The enzymes, yeast, and sugar needed to create ethanol also can produce a lactic acid which compromises the fuel. To combat this, producers use penicillin and another antibiotic called virginiamycin to kill the bacteria. But this treatment can produce "superbugs," which become immune to antibiotics. This can threaten the effectiveness of healthcare among humans--raising eyebrows as to whether these superbugs can travel through the foodchain and affect us.
While the foodchain might be in danger, restricton of these antibiotics also has repurcussions down the economic chain:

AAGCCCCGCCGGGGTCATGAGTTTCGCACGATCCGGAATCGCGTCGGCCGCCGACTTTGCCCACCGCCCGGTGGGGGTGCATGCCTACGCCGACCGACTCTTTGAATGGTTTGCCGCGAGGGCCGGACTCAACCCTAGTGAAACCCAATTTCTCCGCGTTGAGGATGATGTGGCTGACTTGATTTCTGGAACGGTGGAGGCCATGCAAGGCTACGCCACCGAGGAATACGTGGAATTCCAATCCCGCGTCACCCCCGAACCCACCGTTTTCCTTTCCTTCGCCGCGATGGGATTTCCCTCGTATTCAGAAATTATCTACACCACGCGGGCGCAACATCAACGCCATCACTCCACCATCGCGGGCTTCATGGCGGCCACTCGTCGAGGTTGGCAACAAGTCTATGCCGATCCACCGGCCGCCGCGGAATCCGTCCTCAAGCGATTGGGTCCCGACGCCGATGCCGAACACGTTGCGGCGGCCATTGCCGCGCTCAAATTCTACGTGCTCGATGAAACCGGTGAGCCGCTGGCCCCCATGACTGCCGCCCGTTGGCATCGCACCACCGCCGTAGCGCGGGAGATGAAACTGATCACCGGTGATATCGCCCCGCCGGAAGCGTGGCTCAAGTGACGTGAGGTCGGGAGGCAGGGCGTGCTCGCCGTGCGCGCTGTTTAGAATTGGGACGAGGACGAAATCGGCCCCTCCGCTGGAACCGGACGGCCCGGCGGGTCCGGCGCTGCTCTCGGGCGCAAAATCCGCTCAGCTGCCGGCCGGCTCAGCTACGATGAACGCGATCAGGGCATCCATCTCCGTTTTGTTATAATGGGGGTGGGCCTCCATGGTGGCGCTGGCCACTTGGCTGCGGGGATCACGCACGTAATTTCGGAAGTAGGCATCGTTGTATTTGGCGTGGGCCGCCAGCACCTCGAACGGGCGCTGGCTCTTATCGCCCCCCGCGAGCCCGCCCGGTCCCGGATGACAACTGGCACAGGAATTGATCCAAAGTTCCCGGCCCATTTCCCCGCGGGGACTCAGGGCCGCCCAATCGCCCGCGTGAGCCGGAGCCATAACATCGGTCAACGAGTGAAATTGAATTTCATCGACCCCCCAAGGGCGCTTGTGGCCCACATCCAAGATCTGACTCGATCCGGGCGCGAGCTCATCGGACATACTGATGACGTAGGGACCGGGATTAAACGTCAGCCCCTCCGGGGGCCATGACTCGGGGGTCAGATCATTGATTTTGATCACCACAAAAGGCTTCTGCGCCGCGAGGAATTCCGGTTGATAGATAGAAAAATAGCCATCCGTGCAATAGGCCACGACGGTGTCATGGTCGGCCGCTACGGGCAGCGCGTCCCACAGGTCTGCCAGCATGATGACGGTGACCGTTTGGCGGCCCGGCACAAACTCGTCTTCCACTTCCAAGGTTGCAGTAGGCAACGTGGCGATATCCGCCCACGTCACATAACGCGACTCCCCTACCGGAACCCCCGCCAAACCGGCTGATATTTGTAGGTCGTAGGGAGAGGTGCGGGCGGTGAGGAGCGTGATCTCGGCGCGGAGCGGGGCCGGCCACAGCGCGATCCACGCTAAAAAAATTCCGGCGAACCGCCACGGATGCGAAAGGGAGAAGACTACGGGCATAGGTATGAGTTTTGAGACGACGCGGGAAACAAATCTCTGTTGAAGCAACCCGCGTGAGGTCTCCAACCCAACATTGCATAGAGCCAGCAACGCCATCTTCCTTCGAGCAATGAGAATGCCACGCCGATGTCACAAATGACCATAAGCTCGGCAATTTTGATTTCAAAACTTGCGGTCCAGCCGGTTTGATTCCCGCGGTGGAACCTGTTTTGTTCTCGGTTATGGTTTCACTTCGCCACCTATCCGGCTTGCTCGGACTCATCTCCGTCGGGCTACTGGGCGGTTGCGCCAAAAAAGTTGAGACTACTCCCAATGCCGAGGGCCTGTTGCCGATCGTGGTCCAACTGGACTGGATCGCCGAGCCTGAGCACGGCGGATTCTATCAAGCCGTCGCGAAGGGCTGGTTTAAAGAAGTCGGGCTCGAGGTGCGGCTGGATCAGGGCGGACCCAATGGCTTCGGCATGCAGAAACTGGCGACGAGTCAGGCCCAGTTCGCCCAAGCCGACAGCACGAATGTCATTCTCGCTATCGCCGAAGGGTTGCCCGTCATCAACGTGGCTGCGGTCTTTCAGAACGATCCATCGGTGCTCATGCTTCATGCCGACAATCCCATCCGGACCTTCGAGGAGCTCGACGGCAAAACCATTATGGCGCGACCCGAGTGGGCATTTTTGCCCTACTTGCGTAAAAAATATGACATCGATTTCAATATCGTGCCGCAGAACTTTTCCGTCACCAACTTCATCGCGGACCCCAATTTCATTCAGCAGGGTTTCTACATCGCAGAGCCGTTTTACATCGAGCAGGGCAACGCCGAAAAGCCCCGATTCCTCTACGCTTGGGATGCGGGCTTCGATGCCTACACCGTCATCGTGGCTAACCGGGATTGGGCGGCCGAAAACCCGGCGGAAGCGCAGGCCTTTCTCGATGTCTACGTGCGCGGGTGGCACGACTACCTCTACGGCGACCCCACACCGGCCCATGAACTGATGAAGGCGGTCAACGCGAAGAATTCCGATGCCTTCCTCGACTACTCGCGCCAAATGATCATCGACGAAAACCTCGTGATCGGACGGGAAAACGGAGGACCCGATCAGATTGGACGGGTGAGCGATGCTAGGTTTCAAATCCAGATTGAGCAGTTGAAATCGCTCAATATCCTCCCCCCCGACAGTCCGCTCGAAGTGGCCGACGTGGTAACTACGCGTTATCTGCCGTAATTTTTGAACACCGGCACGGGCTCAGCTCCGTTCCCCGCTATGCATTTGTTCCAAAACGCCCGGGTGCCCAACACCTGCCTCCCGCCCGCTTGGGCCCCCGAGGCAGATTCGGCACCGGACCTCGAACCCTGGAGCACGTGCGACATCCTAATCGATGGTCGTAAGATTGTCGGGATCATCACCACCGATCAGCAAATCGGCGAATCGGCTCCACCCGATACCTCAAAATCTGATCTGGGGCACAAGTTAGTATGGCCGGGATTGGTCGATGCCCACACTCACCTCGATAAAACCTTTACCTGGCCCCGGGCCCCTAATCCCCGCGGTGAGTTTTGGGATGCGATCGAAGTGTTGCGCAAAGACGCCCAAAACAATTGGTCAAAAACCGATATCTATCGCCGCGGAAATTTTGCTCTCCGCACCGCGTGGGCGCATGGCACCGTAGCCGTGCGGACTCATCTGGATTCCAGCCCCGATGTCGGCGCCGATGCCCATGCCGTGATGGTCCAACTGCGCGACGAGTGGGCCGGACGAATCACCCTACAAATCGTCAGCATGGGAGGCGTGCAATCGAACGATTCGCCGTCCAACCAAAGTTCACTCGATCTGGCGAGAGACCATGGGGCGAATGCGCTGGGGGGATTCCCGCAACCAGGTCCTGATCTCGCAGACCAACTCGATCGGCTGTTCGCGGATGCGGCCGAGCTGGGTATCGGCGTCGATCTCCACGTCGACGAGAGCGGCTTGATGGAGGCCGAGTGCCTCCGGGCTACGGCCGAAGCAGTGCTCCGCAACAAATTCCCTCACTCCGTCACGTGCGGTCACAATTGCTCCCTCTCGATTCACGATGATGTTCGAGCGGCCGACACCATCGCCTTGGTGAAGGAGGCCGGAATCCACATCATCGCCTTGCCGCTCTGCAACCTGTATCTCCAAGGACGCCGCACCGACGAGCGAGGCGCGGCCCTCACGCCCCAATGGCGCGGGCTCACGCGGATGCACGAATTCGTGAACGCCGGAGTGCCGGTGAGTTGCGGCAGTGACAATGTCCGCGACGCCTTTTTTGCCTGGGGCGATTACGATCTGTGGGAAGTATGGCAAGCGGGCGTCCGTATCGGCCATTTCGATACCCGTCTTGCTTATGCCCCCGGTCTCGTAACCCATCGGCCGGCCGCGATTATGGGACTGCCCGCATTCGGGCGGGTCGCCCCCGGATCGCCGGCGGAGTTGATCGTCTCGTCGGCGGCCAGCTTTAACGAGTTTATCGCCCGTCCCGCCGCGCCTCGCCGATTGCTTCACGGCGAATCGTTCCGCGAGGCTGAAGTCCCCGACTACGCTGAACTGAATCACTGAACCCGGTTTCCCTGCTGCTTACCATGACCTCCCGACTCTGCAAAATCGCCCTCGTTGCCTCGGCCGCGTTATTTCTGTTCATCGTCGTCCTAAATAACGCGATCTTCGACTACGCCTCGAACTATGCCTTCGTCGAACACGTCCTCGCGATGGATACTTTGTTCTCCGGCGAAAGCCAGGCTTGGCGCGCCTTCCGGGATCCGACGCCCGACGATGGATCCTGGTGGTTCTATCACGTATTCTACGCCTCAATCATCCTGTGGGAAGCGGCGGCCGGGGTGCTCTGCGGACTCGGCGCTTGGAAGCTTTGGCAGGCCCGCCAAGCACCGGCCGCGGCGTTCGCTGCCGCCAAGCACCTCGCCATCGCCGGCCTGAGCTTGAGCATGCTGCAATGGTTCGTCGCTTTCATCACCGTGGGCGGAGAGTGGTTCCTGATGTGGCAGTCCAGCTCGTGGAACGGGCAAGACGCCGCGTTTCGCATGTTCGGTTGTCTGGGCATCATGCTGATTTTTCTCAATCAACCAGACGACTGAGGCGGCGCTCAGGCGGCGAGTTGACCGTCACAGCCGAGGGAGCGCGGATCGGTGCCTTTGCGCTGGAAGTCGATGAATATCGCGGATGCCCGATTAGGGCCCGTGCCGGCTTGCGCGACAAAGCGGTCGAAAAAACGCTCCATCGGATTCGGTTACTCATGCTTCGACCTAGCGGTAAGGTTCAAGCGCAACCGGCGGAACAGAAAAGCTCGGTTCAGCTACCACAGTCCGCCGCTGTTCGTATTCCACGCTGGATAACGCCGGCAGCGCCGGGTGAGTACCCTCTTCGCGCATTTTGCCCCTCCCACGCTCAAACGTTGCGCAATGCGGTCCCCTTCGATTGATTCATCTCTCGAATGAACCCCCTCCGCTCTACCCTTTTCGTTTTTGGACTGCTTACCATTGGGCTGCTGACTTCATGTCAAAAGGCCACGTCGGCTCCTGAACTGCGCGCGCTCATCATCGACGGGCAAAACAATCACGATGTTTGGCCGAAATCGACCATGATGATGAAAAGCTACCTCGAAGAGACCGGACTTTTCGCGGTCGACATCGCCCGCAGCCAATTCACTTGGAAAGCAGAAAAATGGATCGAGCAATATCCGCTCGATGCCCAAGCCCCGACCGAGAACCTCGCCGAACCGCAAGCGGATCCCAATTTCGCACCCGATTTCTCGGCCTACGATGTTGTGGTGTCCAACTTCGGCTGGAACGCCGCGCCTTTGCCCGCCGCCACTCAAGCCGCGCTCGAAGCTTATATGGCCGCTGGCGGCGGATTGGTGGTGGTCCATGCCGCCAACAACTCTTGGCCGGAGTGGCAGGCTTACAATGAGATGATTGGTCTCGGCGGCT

Distillers grain is a major source of low-cost livestock feed. Any restrictions on its sale and use as feed will hurt the profit-scarce ethanol industry and the livestock farmers who rely on it.
Charlie Staff, executive director of the Distillers Grain Technology Council, said distillers grain is one of the few dependable moneymakers left for the ethanol industry.
"If they didn't have distillers grain as a revenue, many more of them wouldn't be able to operate," said Staff.
Meanwhile the regulatory process continues to play out. The FDA will test more distillers grain samples, and expects to issue a final report this summer.